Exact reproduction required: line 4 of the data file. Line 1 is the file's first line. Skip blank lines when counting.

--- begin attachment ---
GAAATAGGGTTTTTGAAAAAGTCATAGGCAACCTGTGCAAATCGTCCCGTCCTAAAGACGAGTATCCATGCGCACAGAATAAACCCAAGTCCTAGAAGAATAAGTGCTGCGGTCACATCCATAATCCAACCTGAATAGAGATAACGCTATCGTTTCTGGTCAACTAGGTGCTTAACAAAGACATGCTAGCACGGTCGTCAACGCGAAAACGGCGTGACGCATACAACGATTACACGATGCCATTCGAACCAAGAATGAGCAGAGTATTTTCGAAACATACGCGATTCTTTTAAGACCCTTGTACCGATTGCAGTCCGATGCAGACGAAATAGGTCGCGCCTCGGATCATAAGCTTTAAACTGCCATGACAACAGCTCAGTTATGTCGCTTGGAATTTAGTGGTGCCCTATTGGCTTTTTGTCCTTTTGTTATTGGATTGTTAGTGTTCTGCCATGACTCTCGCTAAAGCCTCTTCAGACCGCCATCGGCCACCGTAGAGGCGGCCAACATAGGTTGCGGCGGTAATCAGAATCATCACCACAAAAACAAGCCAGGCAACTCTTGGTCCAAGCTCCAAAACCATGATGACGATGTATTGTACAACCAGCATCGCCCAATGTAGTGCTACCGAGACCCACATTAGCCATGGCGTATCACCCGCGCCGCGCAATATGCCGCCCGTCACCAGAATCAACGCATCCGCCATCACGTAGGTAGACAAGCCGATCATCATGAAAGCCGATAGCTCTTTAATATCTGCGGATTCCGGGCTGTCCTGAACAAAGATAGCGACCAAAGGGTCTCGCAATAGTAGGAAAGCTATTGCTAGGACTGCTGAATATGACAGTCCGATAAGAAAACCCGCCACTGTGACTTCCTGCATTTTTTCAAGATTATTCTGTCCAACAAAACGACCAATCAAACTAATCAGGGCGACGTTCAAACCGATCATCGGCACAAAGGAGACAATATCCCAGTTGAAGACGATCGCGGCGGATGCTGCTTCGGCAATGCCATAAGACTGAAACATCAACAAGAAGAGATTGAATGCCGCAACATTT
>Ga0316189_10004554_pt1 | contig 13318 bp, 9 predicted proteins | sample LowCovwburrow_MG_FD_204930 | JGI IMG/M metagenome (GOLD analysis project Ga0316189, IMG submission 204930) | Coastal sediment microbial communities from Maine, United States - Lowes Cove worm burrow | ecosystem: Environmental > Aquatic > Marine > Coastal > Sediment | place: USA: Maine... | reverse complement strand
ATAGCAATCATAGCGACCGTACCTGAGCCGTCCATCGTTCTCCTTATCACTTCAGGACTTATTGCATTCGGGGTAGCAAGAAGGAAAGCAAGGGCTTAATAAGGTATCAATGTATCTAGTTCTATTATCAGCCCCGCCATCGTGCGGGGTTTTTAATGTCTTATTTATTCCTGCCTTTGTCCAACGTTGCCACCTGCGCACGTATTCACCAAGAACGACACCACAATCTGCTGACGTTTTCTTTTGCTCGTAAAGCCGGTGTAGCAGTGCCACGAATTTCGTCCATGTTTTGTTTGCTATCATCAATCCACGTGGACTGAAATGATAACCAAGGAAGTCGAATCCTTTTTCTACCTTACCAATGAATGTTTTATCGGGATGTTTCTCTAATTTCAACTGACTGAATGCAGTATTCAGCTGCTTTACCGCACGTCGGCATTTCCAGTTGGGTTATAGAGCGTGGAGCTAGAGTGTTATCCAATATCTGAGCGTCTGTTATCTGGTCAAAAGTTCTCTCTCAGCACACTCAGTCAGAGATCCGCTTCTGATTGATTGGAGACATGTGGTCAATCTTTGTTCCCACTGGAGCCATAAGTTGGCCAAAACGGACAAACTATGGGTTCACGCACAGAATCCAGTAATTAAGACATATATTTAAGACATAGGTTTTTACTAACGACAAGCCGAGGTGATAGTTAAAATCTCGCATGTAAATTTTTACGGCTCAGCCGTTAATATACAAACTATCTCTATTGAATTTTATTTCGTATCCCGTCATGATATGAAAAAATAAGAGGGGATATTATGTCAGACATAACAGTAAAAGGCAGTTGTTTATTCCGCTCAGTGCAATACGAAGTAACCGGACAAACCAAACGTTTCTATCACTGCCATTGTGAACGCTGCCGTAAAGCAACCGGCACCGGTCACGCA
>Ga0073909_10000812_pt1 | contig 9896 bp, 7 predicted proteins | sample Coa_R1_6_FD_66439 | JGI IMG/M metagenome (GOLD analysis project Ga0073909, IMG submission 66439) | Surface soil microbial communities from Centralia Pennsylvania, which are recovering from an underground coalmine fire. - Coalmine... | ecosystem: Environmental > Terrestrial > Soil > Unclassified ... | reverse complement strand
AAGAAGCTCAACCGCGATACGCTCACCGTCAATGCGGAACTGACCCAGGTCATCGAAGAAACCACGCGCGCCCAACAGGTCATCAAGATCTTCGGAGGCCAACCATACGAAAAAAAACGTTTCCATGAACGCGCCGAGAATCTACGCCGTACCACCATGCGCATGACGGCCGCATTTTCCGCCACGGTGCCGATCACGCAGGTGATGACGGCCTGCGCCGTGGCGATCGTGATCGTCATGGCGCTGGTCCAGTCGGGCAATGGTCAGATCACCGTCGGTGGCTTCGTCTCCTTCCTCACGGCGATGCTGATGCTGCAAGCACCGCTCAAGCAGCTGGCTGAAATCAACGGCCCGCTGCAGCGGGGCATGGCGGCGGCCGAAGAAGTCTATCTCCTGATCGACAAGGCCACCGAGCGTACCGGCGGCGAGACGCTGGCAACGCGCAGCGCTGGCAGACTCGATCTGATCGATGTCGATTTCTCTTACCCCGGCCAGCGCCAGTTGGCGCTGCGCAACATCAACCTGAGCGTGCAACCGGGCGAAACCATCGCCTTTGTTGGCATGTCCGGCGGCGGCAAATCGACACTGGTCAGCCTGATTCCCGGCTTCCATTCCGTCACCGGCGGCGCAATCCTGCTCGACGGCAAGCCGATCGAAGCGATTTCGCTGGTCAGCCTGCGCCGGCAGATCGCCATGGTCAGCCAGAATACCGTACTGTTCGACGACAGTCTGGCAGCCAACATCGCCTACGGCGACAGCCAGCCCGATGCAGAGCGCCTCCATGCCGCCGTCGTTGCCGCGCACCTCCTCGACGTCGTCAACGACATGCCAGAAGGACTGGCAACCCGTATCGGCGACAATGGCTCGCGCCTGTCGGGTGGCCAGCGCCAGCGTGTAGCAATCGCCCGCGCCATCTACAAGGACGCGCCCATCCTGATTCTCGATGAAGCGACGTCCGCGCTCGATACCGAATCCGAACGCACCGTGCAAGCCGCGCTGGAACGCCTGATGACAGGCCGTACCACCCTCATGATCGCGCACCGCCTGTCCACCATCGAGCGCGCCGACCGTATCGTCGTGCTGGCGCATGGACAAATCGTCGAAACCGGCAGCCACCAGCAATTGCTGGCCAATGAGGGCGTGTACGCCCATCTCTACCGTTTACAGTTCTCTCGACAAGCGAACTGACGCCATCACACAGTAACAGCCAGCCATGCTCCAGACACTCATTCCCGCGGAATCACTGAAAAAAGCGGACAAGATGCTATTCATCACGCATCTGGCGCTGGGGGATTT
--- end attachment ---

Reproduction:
>Ga0073909_10000812_pt1 | contig 9896 bp, 7 predicted proteins | sample Coa_R1_6_FD_66439 | JGI IMG/M metagenome (GOLD analysis project Ga0073909, IMG submission 66439) | Surface soil microbial communities from Centralia Pennsylvania, which are recovering from an underground coalmine fire. - Coalmine... | ecosystem: Environmental > Terrestrial > Soil > Unclassified ... | reverse complement strand